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 Welcome to the Back Pain section   Go to back pain page 



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Lower back pain and bladder dysfunction


Low back pain is one of the main reasons for a visit to a general practitioner. More than 95% of patients who have low back pain have a benign musculoskeletal pain syndrome; the pain is a manifestation of a more serious pathology in only 5%. Central disc prolapse causing cauda equina syndrome is only present in 2% of all cases of a herniated lumbar disc and in only 0.04% of all patients with low back pain.

Herniation of an intervertebral disc is generally the result of degeneration of the disc. The inner nucleus herniates through the ruptured outside (annulus fibrosus) of the disc. The herniated tissue causes compression of dorsal roots in the spinal canal, which can result in pain, changed reflexes, and sensory and motor loss. The level of the herniation relates to the symptoms (table). In most cases lumbar herniations are at the level of L4-L5 or L5-S1. Herniation of the intervertebral disc mainly affects men aged 40-50.

Nerve RootPainSensory deficitMotor deficitReflex deficit
L2Anterior medial thighUpper thighSlight quadriceps weakness; hip flexion; thigh adductionSlightly diminished suprapatellar
L3Anterior lateral thighLower thighQuadriceps weakness; knee extension; thigh adductionPatellar or suprapatellar
L4Posterolateral thigh, anterior tibiaMedial legKnee and foot extensionPatellar
L5Dorsum of footDorsum of footDorsiflexion of foot and toesHamstrings
S1-2Lateral footLateral footPlantar flexion of foot and toesAchilles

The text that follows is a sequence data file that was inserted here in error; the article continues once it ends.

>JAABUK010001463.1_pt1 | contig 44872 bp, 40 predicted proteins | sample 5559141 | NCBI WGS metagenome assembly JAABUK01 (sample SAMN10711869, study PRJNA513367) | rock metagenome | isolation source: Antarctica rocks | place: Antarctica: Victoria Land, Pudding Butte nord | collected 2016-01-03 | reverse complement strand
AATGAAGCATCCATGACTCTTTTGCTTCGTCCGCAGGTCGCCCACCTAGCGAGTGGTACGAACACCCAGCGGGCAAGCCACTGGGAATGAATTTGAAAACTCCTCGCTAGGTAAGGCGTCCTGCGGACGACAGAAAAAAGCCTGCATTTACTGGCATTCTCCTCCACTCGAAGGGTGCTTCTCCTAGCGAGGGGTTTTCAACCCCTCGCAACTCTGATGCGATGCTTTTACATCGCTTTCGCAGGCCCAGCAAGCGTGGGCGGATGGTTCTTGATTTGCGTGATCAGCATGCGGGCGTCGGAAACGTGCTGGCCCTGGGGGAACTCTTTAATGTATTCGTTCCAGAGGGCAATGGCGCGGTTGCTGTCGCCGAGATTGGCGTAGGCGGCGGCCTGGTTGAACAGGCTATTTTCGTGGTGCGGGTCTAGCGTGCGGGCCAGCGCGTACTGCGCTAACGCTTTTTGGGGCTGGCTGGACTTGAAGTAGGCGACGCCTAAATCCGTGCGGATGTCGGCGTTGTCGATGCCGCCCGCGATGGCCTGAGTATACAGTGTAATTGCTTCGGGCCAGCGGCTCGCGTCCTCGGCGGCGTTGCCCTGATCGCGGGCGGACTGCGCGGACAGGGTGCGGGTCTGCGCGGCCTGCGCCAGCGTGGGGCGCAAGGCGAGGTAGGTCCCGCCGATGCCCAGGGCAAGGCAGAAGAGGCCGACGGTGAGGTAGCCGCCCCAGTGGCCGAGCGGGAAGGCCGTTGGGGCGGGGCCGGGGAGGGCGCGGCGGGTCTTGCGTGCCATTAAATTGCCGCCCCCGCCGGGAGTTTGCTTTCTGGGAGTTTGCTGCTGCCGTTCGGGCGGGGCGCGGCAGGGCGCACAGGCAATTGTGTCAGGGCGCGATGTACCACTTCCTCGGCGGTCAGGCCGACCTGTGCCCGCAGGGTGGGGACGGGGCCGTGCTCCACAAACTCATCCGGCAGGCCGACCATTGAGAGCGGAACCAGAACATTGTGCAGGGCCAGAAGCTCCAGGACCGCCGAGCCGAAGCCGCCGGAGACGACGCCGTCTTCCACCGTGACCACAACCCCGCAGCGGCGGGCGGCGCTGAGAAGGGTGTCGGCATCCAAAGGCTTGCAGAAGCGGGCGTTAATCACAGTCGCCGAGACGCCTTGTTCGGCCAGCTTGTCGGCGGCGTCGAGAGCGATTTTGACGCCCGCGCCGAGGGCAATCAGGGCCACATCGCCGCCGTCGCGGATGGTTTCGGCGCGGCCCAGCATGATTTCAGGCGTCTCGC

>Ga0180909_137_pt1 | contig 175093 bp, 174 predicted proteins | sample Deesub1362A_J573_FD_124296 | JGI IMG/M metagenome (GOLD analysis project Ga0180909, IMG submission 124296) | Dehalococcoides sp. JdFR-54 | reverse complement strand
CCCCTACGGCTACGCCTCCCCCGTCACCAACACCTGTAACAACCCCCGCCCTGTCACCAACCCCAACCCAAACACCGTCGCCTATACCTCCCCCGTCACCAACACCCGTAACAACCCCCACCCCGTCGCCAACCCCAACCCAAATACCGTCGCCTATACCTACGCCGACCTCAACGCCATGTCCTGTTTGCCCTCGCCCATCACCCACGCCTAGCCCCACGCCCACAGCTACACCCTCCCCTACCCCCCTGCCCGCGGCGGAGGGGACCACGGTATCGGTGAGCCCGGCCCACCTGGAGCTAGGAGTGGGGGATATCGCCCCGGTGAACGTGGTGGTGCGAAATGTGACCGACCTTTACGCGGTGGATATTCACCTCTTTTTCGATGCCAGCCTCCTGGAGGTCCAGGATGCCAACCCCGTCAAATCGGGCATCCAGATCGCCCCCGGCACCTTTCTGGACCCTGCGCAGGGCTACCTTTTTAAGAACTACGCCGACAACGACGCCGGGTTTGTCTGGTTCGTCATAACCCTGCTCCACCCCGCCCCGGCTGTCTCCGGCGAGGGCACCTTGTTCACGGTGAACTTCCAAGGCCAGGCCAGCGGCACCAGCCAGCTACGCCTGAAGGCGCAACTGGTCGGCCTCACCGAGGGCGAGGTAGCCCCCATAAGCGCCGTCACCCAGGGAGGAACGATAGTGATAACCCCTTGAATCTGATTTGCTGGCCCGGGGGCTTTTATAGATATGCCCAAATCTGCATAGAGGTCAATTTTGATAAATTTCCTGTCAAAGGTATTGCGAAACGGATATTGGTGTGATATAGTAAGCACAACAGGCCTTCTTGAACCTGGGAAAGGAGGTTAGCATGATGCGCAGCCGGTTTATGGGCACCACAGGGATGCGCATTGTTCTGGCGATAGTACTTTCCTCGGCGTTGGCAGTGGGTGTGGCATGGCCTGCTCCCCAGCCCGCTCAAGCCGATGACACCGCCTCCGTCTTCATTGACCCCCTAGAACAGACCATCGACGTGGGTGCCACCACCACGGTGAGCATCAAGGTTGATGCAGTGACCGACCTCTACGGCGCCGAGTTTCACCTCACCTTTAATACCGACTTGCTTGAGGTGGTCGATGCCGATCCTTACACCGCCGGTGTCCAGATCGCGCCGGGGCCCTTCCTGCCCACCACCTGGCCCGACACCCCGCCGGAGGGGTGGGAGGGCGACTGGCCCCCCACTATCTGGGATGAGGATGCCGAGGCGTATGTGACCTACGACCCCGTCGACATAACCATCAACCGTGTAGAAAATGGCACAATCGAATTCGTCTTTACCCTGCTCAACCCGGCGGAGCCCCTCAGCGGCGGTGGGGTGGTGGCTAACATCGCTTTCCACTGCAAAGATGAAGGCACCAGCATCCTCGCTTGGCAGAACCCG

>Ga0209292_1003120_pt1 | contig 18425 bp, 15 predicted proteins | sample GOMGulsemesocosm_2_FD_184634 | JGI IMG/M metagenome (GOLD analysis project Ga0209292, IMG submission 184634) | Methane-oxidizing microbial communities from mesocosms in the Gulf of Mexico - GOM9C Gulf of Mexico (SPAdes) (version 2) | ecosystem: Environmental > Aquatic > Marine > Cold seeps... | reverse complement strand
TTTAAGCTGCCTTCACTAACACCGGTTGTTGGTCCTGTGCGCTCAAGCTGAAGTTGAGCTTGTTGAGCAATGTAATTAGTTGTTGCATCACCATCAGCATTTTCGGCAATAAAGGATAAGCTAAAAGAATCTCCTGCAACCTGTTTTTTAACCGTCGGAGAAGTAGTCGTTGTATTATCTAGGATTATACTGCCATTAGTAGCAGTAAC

S3-5PerineumSaddleSphinctersBulbocavernosus; anal

The rare diagnosis of cauda equina syndrome secondary to central disc prolapse is made on suspicion. Most patients complain of unilateral or bilateral leg pain and numbness in the perineum or leg or both.The most sensitive (0.90) and specific (0.95) finding is urinary retention or, later, even incontinence.Saddle anaesthesia and decreased sphincter tone on rectal examination, with sensitivities of 0.75 and 0.6-0.8, make the diagnosis even more plausible.Lasègue’s straight leg test, which will cause pain by elongating the nerve root by passive flexion of the hip in a supine patient, is not very sensitive in this case. Onset can be gradual, as in this man, or sudden with acute trauma related sciatic pain and problems with vesicular control.Unlike most other back problems it may even be painless.

The man had a partial laminotomy, and discectomy at the level of L4-L5 was successfully performed six hours after initial admission. He was discharged after four days, and apart from minimal sensory loss of his left foot he had no complaints at three months’ follow up.

Competing interests: None declared.

Provenance and peer review: Not commissioned; externally peer reviewed.

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